Why bonding makes fiscal sense for Maine

Mainers all benefit from statewide investments that strengthen our economy now and into the future, such as roads and bridges, broadband infrastructure, and the people- and technology-powered systems that provide clean water to homes, schools, and businesses.

Capital investments like these often carry a large up-front price tag, but the benefits are spread over a long timeline. For example, expanding Maine’s capacity to provide reliable, high-speed Internet to communities that lack access today is a boon for current residents. But it’s also an investment that boosts future generations of families and entrepreneurs.

The use of general obligation bonds — essentially loans taken out by the state — are usually a smart way to pay for these sorts of investments in our communities and our economy. Borrowing allows the state to spread out the cost of these investments, making the project more affordable in the short-term and sharing the cost between those who benefit today and those who will benefit in the future.

While bonding is generally a responsible way to pay for infrastructure and other long-term investments, there are variables at play that can make bonds more or less prudent in any given year. Today, those factors line up in Maine’s favor, making now a good time for the state to borrow. Here’s why.

Borrowing is currently inexpensive and predicted to remain so for the foreseeable future. For several years interest rates have been held at historically low rates and despite recent small increases to rates, the Congressional Budget Office predicts that interest rates will continue to stay low.[1] This combined with Maine’s good credit rating means that borrowing is a low cost option to finance projects with big economic pay off.

Maine is underinvested. Interest payments as a percent of all spending is one good measure to determine how much a state is investing in capital projects and other long-term infrastructure. Nationally, the average state and local interest payment as a percent of all spending was just 3.4 percent in 2016 —the lowest level since 1977, when the US Census of Government Finances first began tracking. Maine is far behind the national average at just 2.3 percent.[2]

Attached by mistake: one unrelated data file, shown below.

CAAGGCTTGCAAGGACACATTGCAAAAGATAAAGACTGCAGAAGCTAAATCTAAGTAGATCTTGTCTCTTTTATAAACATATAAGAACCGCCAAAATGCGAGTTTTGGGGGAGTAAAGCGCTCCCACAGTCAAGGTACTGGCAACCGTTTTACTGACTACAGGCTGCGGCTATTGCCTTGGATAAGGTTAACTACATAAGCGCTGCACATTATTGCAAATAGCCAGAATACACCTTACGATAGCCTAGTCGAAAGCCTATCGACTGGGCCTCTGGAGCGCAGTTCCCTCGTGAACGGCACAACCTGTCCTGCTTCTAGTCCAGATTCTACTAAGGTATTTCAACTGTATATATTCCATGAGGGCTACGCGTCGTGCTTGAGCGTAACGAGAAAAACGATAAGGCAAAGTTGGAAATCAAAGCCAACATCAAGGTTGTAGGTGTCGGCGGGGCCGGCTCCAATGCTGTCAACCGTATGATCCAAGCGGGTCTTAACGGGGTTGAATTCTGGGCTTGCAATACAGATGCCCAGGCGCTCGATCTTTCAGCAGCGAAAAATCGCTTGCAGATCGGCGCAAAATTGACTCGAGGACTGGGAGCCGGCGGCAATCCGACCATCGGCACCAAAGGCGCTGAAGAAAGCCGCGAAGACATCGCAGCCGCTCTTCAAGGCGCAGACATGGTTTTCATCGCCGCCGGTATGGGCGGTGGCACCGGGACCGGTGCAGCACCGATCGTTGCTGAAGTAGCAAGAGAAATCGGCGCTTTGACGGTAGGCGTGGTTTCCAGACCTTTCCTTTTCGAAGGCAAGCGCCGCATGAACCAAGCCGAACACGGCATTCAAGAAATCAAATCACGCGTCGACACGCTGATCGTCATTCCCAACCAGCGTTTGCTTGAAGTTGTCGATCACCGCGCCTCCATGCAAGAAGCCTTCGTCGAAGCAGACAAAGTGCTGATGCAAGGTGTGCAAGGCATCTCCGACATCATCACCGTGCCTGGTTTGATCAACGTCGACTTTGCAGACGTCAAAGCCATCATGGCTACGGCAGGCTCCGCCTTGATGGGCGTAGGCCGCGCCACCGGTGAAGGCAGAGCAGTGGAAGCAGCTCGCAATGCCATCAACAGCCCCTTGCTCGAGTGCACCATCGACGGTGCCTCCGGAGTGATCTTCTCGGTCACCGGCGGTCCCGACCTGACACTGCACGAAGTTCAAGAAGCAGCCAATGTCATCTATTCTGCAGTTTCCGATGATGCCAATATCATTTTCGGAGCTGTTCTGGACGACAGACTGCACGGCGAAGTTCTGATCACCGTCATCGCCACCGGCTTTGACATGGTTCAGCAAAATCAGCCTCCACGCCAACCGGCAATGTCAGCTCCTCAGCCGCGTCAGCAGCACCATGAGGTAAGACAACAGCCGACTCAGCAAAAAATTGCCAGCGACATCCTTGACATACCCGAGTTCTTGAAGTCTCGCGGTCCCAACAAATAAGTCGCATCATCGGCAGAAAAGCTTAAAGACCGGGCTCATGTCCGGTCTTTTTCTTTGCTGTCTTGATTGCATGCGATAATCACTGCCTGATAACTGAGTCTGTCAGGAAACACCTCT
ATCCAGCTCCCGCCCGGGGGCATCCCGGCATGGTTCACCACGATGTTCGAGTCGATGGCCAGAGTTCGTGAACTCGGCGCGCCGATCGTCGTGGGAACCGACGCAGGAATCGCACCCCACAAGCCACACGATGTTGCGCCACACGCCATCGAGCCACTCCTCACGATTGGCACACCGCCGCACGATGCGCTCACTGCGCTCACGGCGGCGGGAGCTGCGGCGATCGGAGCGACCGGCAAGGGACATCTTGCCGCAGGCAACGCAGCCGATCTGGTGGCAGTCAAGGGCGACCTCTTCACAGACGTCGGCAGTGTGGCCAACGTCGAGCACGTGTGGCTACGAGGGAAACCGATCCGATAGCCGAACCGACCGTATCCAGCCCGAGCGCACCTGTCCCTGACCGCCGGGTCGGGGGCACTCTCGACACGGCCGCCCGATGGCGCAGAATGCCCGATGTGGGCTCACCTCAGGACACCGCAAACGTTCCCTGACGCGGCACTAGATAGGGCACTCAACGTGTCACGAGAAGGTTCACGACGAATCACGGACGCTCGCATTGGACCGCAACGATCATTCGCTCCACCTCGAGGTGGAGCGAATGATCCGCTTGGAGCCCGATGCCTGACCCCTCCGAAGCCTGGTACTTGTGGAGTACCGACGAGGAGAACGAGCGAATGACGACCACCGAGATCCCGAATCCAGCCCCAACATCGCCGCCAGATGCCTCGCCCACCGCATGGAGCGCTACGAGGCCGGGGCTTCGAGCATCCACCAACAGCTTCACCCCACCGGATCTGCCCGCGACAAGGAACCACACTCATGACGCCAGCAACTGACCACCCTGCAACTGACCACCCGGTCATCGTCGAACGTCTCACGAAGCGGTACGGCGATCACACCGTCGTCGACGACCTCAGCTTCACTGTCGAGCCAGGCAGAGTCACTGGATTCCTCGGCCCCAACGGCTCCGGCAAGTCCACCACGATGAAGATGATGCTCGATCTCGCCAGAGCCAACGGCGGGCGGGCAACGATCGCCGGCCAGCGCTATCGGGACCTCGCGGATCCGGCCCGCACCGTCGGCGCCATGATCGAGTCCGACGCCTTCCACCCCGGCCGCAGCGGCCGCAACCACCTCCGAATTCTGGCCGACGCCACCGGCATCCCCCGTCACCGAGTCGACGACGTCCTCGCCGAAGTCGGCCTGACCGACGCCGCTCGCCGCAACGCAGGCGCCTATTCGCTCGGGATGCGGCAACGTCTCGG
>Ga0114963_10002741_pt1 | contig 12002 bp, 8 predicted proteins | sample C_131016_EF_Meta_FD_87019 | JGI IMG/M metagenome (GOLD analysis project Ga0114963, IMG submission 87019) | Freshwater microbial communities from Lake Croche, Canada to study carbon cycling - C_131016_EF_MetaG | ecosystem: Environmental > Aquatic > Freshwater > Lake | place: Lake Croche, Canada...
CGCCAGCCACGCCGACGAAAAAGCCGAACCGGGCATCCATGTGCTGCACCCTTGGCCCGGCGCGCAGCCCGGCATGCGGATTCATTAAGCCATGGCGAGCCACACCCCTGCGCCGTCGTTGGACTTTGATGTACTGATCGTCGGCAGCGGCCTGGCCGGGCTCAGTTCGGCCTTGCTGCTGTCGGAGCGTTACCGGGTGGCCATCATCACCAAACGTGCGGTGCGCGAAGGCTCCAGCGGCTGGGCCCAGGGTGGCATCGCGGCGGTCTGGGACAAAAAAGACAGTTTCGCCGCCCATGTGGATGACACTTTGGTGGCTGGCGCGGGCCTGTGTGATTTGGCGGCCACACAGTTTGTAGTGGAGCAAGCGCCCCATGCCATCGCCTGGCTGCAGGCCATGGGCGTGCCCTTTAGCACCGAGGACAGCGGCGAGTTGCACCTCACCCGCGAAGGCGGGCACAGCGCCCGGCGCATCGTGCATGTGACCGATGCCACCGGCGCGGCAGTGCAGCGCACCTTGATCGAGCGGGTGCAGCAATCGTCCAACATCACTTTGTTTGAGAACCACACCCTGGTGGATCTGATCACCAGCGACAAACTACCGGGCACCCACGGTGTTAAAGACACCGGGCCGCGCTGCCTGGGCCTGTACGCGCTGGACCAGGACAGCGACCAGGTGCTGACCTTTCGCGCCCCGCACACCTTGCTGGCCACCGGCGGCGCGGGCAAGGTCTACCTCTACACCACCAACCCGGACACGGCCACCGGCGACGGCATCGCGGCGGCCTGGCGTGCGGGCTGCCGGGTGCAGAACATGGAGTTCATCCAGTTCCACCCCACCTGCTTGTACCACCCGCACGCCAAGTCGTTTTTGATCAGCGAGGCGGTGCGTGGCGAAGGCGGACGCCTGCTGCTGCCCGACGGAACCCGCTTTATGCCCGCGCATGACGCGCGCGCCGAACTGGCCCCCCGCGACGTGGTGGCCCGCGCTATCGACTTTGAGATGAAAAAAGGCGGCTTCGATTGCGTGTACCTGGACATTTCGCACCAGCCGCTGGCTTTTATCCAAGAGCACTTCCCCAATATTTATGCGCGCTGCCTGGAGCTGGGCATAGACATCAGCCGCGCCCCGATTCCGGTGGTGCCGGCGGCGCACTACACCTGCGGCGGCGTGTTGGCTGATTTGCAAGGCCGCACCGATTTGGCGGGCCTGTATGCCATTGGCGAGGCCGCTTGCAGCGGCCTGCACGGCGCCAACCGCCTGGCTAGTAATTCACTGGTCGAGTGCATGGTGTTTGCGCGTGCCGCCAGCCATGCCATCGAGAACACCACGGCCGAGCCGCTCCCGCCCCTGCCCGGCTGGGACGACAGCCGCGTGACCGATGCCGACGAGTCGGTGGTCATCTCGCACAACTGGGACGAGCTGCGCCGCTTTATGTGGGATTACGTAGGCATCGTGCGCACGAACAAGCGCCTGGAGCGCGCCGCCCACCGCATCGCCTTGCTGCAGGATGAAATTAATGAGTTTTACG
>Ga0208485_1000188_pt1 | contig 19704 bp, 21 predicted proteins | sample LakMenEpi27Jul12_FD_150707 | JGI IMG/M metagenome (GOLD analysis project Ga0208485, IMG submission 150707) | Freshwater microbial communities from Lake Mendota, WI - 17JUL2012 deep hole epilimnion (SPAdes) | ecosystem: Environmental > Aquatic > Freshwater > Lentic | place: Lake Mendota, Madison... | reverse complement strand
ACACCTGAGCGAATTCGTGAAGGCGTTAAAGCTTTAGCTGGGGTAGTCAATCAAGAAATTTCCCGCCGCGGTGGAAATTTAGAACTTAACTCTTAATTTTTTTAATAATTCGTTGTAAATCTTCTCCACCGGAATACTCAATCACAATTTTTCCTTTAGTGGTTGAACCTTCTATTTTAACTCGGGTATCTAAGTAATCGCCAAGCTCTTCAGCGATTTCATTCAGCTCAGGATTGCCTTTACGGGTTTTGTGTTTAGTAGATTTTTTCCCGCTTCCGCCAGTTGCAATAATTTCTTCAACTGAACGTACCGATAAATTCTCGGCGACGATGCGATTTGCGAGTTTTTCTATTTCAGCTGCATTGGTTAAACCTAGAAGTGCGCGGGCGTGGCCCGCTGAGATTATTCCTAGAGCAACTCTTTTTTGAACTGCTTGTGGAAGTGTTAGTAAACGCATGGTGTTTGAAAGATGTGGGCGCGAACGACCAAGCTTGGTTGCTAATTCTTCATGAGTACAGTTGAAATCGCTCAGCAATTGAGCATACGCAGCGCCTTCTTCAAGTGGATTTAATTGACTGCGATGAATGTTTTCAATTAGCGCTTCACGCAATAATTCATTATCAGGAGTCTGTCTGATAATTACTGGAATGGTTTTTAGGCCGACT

Bonds will generate federal funds for Maine. Since 1993, every dollar of state bonding has drawn down more than a dollar of federal matching funds, on average. Each of the bonds that may face voter consideration this year would provide federal matching funds that will help pay for the related investment and increase the benefit of the state’s investment.

Maine has relatively little debt. Maine’s outstanding debt fell 20 percent between 2010 and 2016. While low debt might seem like a good thing at first brush, it must be considered within the context of the state’s needs. Much of Maine’s infrastructure — including our roads, wastewater systems, dams, and passenger transit systems — have received “D” grades from the American Society of Civil Engineers. These systems are the backbone of our economy, and while it might make sense to prioritize a small debt load if they were all in top condition, it makes no sense to put off responsible borrowing when there are pressing infrastructure needs.

Today, the Maine Legislature is considering four bond proposals: a transportation bond, infrastructure and economic development bond, an environmental protection and energy efficiency bond, and a land conservation bond. Lawmakers will consider each bond independently and, if they achieve two-thirds support in both chambers, send them to voters for approval.

As lawmakers consider this year’s bond package, they should feel secure in the knowledge that conditions today make borrowing a smart policy to fund those investments.


[1] Congressional Budget Office. “An Update to the Budget and Economic Outlook: 2019 to 2029” https://www.cbo.gov/system/files/2019-08/55551-CBO-outlook-update_0.pdf

[2] US Census of Government Finances data